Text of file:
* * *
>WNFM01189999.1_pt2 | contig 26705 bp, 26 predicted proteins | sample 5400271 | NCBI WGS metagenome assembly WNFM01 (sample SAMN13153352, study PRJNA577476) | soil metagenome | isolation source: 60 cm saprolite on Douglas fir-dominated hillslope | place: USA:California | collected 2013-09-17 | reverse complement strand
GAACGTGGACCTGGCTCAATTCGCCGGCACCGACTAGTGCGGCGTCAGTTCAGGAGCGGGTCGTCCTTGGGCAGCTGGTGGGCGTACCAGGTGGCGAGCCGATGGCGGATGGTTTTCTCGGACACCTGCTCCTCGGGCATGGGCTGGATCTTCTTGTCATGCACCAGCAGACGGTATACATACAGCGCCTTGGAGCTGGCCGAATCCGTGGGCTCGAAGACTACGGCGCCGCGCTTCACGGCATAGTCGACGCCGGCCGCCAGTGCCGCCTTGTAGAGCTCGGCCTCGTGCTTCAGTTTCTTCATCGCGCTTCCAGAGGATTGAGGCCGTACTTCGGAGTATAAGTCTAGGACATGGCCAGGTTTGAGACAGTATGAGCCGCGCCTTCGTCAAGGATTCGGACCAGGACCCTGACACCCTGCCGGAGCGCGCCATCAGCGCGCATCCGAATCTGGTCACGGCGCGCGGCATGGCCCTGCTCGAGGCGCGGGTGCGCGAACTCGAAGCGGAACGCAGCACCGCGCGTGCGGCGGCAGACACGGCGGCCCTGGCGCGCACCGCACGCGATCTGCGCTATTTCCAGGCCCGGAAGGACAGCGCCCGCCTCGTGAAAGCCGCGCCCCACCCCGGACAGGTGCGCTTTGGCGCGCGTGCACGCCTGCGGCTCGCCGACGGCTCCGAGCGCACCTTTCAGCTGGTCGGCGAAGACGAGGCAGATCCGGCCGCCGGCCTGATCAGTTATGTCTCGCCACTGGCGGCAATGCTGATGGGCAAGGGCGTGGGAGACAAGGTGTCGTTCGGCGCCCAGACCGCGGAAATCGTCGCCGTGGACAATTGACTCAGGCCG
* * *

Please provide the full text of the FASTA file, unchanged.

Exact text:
>WNFM01189999.1_pt2 | contig 26705 bp, 26 predicted proteins | sample 5400271 | NCBI WGS metagenome assembly WNFM01 (sample SAMN13153352, study PRJNA577476) | soil metagenome | isolation source: 60 cm saprolite on Douglas fir-dominated hillslope | place: USA:California | collected 2013-09-17 | reverse complement strand
GAACGTGGACCTGGCTCAATTCGCCGGCACCGACTAGTGCGGCGTCAGTTCAGGAGCGGGTCGTCCTTGGGCAGCTGGTGGGCGTACCAGGTGGCGAGCCGATGGCGGATGGTTTTCTCGGACACCTGCTCCTCGGGCATGGGCTGGATCTTCTTGTCATGCACCAGCAGACGGTATACATACAGCGCCTTGGAGCTGGCCGAATCCGTGGGCTCGAAGACTACGGCGCCGCGCTTCACGGCATAGTCGACGCCGGCCGCCAGTGCCGCCTTGTAGAGCTCGGCCTCGTGCTTCAGTTTCTTCATCGCGCTTCCAGAGGATTGAGGCCGTACTTCGGAGTATAAGTCTAGGACATGGCCAGGTTTGAGACAGTATGAGCCGCGCCTTCGTCAAGGATTCGGACCAGGACCCTGACACCCTGCCGGAGCGCGCCATCAGCGCGCATCCGAATCTGGTCACGGCGCGCGGCATGGCCCTGCTCGAGGCGCGGGTGCGCGAACTCGAAGCGGAACGCAGCACCGCGCGTGCGGCGGCAGACACGGCGGCCCTGGCGCGCACCGCACGCGATCTGCGCTATTTCCAGGCCCGGAAGGACAGCGCCCGCCTCGTGAAAGCCGCGCCCCACCCCGGACAGGTGCGCTTTGGCGCGCGTGCACGCCTGCGGCTCGCCGACGGCTCCGAGCGCACCTTTCAGCTGGTCGGCGAAGACGAGGCAGATCCGGCCGCCGGCCTGATCAGTTATGTCTCGCCACTGGCGGCAATGCTGATGGGCAAGGGCGTGGGAGACAAGGTGTCGTTCGGCGCCCAGACCGCGGAAATCGTCGCCGTGGACAATTGACTCAGGCCG